These high prices are party driven by geography and native-resource scarcity and partly by our neighbors’ unwillingness to permit pipelines that would allow us sufficient amounts of natural gas (note, not a carbonless resource, though one that produces much less carbon than oil or coal).  

But they are also partly driven by significant renewable-energy subsidies. The result of these subsidy programs has been a shift of less than 2 percent to renewables in the past 10 years, to a current total of just over 6 percent. To effect a complete shift through subsidization would cause yet another, redundant, death blow to a state economy that reels against the ropes from an endless series of nigh-mortal pummelings. 

In short, we can’t buy our own way to renewable energy. Rather, the most we can do is spend immense amounts of money to play at being green in the margins. That’s a luxury that Connecticut cannot now afford. 

In short, we can’t buy our own way to renewable energy. Rather, the most we can do is spend immense amounts of money to play at being green in the margins. That’s a luxury that Connecticut cannot now afford. 

The most recent example of this expensive green-energy charade is DEEP’s announcement of its “shared solar” regulations. 

There is nothing wrong with the basic premise of “shared solar” farms. There are many people in Connecticut – apartment dwellers, those whose houses are in the shade, and such – who cannot put up rooftop solar panels. Solar farms allow them to buy solar power from a shared facility, use that power in their homes as a first source, sell any remainder to the energy grid, and then buy any extra that they might need from that grid.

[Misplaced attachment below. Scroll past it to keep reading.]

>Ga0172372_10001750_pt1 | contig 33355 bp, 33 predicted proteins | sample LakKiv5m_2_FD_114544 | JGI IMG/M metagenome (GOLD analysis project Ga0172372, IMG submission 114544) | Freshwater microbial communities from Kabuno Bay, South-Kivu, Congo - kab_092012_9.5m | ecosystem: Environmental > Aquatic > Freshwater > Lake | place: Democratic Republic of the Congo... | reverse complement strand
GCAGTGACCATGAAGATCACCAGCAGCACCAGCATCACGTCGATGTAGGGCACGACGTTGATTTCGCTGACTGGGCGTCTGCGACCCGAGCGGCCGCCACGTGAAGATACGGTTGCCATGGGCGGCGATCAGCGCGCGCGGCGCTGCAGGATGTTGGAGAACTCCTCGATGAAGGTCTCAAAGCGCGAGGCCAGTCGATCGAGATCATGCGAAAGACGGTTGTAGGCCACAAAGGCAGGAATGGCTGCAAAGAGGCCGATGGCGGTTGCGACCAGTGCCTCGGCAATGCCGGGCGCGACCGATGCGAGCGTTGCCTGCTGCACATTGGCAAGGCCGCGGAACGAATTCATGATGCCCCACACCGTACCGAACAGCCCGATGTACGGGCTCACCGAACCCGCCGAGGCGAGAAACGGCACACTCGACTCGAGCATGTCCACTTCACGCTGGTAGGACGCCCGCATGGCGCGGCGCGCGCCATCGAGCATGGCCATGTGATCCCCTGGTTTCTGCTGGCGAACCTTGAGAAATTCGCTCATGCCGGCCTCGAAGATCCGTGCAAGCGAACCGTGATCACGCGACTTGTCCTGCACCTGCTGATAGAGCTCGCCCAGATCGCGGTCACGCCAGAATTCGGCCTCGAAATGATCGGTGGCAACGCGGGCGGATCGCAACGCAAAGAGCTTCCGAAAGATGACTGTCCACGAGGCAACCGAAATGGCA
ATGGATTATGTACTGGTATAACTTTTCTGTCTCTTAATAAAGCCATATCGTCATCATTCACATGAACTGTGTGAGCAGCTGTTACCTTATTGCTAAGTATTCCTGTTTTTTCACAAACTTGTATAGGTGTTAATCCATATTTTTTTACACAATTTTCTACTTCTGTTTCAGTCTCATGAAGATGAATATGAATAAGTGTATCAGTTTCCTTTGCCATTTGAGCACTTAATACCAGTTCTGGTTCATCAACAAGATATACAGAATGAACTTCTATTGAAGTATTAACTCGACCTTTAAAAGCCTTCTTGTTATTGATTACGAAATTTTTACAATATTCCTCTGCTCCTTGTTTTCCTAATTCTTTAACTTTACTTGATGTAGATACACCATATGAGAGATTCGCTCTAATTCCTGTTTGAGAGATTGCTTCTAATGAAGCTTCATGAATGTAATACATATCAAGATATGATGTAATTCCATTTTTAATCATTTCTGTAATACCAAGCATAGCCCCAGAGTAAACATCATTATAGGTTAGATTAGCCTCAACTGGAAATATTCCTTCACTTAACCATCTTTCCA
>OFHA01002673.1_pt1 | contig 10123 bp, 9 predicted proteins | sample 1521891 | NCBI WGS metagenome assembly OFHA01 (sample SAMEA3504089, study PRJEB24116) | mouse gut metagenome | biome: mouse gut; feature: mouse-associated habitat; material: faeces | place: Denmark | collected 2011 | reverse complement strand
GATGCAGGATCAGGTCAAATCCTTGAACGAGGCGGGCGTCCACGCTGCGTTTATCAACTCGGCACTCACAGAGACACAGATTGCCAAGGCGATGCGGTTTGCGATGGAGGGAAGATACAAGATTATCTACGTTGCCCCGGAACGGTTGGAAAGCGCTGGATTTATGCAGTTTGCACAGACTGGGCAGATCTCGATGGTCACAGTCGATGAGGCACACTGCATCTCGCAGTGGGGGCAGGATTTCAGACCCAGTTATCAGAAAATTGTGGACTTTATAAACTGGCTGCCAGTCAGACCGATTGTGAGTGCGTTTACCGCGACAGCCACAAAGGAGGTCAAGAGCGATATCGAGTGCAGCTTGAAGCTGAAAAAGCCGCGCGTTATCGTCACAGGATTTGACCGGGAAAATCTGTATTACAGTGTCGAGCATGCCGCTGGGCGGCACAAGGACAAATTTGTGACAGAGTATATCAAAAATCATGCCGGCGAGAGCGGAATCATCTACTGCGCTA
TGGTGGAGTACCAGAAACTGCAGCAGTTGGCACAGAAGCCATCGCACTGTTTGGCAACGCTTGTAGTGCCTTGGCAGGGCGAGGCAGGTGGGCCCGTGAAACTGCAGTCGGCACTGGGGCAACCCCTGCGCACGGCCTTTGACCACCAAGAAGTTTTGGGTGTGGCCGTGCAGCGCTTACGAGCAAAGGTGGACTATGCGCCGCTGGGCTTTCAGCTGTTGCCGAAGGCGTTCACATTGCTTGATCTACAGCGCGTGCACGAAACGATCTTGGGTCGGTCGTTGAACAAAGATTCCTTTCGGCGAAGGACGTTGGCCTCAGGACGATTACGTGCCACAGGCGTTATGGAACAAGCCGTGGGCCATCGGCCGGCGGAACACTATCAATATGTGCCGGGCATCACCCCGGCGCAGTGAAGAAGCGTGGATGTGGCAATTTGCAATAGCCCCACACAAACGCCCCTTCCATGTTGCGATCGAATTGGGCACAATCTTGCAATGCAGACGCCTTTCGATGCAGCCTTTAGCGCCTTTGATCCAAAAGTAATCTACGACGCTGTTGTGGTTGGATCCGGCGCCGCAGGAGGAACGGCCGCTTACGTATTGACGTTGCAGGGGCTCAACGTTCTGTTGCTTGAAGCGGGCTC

Such a system shouldn’t require a massive set of regulations, though. People who find this investment economical or wise could undertake it; others could take a pass. The number of solar farms that were built would depend on investor interest, which would itself depend on economic viability and individual taste. 

But that’s not what’s going on with the shared solar program. Instead, the program is rife with subsidies (explicit, implicit, credit-related, etc.) that cost all of us, as ratepayers, higher energy costs to subsidize these purchasers. With the subsidies come concerns about fairness, as the poor clearly ought not to be excluded from subsidy opportunities. But the key concern is about affordability: how much of the subsidies to lucky “investors” (who are “investing” in getting in line for government handouts) is going to be to squeezed out of the rest of us? How many people will be permitted to participate, and at how great a subsidy? 

As we’ve seen, though, all of this is not only pointless, but pernicious. The state of Connecticut simply does not hold its carbon future in its own hands. It is therefore bootless to pretend that these subsidies are about moving Connecticut meaningfully away from carbon dependency. Rather, they’re about the subsidies themselves, and  providing them to favored solar panel makers, contractors, and “investors,” at the expense of the rest of us.   

This drives up energy prices, makes Connecticut less competitive, and drives away more businesses and residents while keeping anyone sensible from moving here. 

It, is, therefore, part-and-parcel of modern Connecticut “governance.” Which is entirely why it – and all of the expensive, pointless subsidies larded throughout Connecticut’s “energy policy” – should be abolished. 

The Connecticut state family cannot afford this pony. It’s time to break that news to the kids.